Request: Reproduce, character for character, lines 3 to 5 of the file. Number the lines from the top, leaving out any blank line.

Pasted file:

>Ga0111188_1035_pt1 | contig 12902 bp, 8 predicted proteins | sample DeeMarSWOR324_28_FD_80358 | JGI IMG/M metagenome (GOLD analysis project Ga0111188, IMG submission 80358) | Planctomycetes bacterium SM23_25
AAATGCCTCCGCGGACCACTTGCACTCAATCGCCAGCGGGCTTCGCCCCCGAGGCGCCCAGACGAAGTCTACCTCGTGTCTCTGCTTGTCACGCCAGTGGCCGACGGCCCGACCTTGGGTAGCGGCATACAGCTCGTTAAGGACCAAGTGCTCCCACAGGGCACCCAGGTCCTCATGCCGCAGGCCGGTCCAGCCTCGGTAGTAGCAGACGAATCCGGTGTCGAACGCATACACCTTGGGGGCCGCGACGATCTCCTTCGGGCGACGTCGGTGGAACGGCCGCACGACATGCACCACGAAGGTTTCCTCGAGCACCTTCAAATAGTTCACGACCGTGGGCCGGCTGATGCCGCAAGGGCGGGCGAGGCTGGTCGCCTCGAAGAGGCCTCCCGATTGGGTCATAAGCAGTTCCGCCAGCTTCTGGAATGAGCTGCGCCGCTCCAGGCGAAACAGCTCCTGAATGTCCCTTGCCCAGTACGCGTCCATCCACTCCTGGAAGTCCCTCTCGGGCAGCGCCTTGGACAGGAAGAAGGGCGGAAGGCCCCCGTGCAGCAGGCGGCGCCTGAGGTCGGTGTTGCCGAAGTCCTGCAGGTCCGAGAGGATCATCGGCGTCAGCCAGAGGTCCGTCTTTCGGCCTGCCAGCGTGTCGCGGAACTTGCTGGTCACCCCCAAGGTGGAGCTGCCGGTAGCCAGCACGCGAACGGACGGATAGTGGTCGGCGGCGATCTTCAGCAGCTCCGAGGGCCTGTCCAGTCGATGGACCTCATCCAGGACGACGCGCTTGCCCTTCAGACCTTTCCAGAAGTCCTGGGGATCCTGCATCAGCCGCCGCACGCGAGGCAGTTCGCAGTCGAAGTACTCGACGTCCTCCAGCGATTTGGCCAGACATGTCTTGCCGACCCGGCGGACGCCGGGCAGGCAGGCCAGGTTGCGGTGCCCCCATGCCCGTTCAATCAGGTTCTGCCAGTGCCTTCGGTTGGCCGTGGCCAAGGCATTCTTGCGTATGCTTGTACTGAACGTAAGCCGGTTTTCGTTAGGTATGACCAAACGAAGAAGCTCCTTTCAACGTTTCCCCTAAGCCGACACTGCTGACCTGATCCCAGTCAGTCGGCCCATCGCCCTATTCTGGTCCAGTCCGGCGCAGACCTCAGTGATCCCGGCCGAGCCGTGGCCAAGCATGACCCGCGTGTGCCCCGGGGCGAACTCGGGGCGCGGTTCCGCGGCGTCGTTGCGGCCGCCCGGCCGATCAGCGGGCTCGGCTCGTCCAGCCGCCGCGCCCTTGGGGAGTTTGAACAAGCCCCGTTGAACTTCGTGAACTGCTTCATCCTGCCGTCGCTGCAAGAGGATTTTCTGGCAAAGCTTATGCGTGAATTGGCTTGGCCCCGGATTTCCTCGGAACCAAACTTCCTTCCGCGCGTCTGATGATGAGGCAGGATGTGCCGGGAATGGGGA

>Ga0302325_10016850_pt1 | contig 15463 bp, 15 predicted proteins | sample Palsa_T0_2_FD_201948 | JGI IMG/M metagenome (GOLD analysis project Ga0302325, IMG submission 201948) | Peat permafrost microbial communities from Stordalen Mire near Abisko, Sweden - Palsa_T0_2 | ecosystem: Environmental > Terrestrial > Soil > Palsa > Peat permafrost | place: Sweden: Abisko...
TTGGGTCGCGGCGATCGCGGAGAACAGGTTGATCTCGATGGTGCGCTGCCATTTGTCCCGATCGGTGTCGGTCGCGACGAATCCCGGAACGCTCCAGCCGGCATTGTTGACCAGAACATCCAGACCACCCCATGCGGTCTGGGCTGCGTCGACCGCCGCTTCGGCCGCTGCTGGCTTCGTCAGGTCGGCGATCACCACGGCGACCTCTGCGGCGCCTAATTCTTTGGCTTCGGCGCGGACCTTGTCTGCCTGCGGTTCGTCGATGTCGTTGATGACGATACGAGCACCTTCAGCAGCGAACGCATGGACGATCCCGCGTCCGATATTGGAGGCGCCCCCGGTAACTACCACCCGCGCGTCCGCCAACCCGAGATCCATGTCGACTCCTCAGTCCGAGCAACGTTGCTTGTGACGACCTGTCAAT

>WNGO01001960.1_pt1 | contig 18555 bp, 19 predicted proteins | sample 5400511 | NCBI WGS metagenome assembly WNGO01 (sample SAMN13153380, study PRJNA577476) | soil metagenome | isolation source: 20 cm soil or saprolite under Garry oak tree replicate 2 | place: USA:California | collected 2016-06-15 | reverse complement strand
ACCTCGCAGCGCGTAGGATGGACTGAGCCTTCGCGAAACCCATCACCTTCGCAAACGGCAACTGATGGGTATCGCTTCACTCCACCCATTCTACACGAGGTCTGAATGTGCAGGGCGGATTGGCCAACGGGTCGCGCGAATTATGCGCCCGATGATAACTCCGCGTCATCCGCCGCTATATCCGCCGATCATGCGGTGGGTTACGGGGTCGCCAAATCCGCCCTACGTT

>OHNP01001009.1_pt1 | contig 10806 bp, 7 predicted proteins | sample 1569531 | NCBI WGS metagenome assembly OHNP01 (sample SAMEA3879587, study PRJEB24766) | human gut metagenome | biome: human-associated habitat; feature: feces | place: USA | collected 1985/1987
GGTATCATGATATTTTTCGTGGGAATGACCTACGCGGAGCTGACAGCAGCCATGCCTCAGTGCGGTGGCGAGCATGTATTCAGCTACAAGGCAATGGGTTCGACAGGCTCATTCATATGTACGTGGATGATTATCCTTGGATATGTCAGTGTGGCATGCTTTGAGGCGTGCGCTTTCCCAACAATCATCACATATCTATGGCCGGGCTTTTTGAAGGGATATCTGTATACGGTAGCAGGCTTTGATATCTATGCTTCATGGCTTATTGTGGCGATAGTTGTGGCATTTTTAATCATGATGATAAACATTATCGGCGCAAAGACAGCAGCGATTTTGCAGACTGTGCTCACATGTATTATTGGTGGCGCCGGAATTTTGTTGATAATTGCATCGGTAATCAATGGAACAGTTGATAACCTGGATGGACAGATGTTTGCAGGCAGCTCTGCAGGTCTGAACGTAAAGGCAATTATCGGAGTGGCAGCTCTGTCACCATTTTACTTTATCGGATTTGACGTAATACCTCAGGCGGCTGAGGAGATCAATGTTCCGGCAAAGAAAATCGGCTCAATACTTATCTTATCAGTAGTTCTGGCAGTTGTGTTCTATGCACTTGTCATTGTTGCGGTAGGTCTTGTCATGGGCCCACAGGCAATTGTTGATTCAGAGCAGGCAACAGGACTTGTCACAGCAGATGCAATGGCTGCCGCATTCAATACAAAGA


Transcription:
>Ga0302325_10016850_pt1 | contig 15463 bp, 15 predicted proteins | sample Palsa_T0_2_FD_201948 | JGI IMG/M metagenome (GOLD analysis project Ga0302325, IMG submission 201948) | Peat permafrost microbial communities from Stordalen Mire near Abisko, Sweden - Palsa_T0_2 | ecosystem: Environmental > Terrestrial > Soil > Palsa > Peat permafrost | place: Sweden: Abisko...
TTGGGTCGCGGCGATCGCGGAGAACAGGTTGATCTCGATGGTGCGCTGCCATTTGTCCCGATCGGTGTCGGTCGCGACGAATCCCGGAACGCTCCAGCCGGCATTGTTGACCAGAACATCCAGACCACCCCATGCGGTCTGGGCTGCGTCGACCGCCGCTTCGGCCGCTGCTGGCTTCGTCAGGTCGGCGATCACCACGGCGACCTCTGCGGCGCCTAATTCTTTGGCTTCGGCGCGGACCTTGTCTGCCTGCGGTTCGTCGATGTCGTTGATGACGATACGAGCACCTTCAGCAGCGAACGCATGGACGATCCCGCGTCCGATATTGGAGGCGCCCCCGGTAACTACCACCCGCGCGTCCGCCAACCCGAGATCCATGTCGACTCCTCAGTCCGAGCAACGTTGCTTGTGACGACCTGTCAAT

>WNGO01001960.1_pt1 | contig 18555 bp, 19 predicted proteins | sample 5400511 | NCBI WGS metagenome assembly WNGO01 (sample SAMN13153380, study PRJNA577476) | soil metagenome | isolation source: 20 cm soil or saprolite under Garry oak tree replicate 2 | place: USA:California | collected 2016-06-15 | reverse complement strand